Assess the Achievement of the Civil Rights Movement in the 1950s and 1960s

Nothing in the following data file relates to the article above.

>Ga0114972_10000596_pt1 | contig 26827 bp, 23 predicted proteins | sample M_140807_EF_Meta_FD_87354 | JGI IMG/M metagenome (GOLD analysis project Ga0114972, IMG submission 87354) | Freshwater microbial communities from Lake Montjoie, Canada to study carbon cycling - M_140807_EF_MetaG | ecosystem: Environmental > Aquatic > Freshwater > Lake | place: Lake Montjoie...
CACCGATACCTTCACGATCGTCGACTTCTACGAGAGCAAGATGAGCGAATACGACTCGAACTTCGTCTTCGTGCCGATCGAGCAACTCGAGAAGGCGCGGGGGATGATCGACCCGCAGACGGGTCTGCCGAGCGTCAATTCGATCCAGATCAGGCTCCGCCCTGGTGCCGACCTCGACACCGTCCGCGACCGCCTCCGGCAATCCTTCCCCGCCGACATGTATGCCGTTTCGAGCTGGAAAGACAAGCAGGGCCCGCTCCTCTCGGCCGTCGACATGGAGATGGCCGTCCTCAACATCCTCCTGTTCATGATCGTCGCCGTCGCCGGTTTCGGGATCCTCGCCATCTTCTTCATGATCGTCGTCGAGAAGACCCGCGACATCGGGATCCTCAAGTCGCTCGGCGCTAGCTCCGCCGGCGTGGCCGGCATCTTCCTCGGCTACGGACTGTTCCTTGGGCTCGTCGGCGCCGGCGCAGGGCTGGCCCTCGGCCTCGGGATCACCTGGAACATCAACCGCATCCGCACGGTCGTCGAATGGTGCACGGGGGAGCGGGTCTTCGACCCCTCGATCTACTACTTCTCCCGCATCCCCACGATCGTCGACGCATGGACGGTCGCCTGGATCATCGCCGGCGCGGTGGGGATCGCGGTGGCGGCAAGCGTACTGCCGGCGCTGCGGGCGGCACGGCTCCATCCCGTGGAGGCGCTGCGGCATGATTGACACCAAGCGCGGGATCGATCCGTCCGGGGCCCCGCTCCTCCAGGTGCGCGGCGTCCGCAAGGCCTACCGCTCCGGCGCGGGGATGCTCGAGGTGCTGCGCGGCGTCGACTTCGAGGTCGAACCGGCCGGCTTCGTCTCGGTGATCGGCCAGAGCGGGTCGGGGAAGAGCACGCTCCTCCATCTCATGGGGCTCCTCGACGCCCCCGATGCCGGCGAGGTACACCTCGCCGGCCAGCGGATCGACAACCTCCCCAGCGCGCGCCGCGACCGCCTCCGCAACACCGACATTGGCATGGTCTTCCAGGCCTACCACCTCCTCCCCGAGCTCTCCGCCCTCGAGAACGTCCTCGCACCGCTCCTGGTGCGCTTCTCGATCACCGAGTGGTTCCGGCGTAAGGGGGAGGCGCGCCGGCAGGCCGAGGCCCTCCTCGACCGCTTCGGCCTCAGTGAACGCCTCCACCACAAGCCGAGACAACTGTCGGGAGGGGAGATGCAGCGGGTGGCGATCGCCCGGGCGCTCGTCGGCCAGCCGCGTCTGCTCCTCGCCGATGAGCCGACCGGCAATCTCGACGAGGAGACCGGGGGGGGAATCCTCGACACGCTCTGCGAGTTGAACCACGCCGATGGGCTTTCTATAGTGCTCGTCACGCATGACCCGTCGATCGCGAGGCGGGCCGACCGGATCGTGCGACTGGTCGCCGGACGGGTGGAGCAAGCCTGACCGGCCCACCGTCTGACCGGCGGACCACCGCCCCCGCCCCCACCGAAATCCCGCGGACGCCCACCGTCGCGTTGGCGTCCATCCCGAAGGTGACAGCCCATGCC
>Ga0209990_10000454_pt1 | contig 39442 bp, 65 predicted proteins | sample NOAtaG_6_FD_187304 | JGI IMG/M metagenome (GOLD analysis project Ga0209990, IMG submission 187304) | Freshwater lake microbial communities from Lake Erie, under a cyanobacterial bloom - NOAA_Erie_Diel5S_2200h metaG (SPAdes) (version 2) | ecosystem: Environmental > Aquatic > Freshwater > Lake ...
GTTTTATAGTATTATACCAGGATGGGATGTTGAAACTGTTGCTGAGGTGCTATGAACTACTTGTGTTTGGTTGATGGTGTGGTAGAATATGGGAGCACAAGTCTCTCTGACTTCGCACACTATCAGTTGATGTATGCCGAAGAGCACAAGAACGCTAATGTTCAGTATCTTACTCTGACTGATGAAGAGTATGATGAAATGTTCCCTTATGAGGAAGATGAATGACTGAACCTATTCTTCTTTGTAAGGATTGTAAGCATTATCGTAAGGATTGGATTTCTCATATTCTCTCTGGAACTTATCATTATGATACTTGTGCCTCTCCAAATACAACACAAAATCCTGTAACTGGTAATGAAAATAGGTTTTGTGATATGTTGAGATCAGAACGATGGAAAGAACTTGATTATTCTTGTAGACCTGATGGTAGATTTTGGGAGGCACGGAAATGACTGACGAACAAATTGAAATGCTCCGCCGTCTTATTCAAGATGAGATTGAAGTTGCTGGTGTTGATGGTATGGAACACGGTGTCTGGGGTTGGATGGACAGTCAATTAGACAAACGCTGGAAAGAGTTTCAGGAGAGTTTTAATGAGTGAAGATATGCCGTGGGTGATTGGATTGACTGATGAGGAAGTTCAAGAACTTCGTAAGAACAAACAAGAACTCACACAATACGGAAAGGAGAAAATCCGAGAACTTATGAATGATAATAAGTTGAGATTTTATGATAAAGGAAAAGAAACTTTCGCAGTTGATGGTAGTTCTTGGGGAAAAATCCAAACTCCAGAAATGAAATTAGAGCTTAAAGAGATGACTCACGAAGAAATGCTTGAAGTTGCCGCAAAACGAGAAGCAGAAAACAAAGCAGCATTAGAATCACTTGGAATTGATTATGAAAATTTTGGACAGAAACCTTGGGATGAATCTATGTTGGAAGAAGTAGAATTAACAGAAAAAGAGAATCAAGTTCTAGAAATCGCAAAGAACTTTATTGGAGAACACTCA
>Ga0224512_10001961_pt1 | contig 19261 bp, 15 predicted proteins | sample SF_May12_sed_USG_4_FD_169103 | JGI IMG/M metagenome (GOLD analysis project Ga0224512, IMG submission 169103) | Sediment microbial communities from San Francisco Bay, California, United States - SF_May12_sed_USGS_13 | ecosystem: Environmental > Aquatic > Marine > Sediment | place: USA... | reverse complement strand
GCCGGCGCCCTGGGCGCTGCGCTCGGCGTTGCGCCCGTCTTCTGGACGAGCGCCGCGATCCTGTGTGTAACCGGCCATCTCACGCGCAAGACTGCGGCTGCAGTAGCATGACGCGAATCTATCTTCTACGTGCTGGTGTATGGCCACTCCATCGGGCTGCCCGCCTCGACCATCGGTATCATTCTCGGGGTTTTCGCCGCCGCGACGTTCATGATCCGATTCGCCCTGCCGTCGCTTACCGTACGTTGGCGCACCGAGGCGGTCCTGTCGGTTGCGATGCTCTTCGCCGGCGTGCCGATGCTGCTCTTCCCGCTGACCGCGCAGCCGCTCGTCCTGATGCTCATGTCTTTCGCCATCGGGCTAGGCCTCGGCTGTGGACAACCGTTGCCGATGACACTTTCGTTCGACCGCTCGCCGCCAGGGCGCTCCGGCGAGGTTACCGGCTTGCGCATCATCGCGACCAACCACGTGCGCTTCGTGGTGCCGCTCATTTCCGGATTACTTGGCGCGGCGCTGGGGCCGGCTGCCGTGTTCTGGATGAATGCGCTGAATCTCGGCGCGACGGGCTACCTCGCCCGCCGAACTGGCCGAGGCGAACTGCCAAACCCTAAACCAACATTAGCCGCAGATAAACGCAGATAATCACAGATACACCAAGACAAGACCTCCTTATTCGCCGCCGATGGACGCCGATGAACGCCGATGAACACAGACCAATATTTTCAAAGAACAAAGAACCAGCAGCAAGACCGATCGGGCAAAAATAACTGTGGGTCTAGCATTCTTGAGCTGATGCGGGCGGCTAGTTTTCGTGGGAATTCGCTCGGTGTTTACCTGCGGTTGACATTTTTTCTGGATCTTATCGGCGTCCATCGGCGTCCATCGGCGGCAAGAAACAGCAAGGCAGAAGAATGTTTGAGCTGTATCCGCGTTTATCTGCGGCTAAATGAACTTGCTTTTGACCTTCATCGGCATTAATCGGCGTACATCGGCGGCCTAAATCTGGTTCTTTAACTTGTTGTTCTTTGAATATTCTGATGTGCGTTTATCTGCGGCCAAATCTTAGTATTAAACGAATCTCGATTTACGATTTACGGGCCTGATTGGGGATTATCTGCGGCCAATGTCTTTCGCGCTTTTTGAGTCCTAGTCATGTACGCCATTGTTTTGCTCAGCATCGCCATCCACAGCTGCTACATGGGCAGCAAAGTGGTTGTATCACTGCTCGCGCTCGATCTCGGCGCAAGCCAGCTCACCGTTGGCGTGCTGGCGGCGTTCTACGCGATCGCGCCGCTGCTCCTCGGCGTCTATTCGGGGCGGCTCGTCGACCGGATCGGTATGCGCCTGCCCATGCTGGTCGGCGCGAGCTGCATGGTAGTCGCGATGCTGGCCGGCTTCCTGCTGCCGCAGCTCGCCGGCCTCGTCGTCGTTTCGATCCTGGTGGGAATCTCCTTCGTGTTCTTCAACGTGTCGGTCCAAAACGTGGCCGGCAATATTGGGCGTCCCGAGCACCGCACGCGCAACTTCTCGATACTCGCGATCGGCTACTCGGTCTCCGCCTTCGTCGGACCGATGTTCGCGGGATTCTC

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Assess the achievement of the Civil Rights movement in the 1950s and 1960s The achievements of the 1950s and 1960s Civil Rights movement provided a real change for African American people. The movement saw the introduction of a variety of new laws and changes in the USA. Beginning in 1950 and ending in 1954 was the case of 8-year-old Linda Brown vs. The Board of Education. Linda Brown became the centre of a Kansas court case demanding an end to segregated schooling. A lawyer for the NAACP (National Assoc. for the Advancement of Coloured People) took the case before the Supreme Court and on the 17th May 1954, the Chief justice overturned the ‘Separate but Equal’ policy on grounds of inferiority and unequal facilities. This set in motion the start of change for African Americans. Rosa Parks, a former NAACP secretary, was arrested in 1955 for refusing to give up her seat on the bus to a white man. This was the start of the Bus Boycotts. These were a string of non-violent protests throughout Montgomery, Alabama. African Americans made up approximately 70% of the city’s bus passengers and almost all of them stopped using the buses. A young pastor – Martin Luther King Jr, organized the campaign. A string of African American arrests led to national publicity and Bus Boycotting beginning in other cities. In December 1956 the Supreme Court ruled that segregated buses were illegal. This achievement helped Martin Luther King become a national focus for African American action. In September 1957 9 African American students won the right to enrol at Little Rock Central High school. They won this right through the Federal Court. National guards were called in to protect these students from an angry mob that blocked the entry into the school. The students continued to attend the school despite the school board being bombed as well as homes of those who supported the

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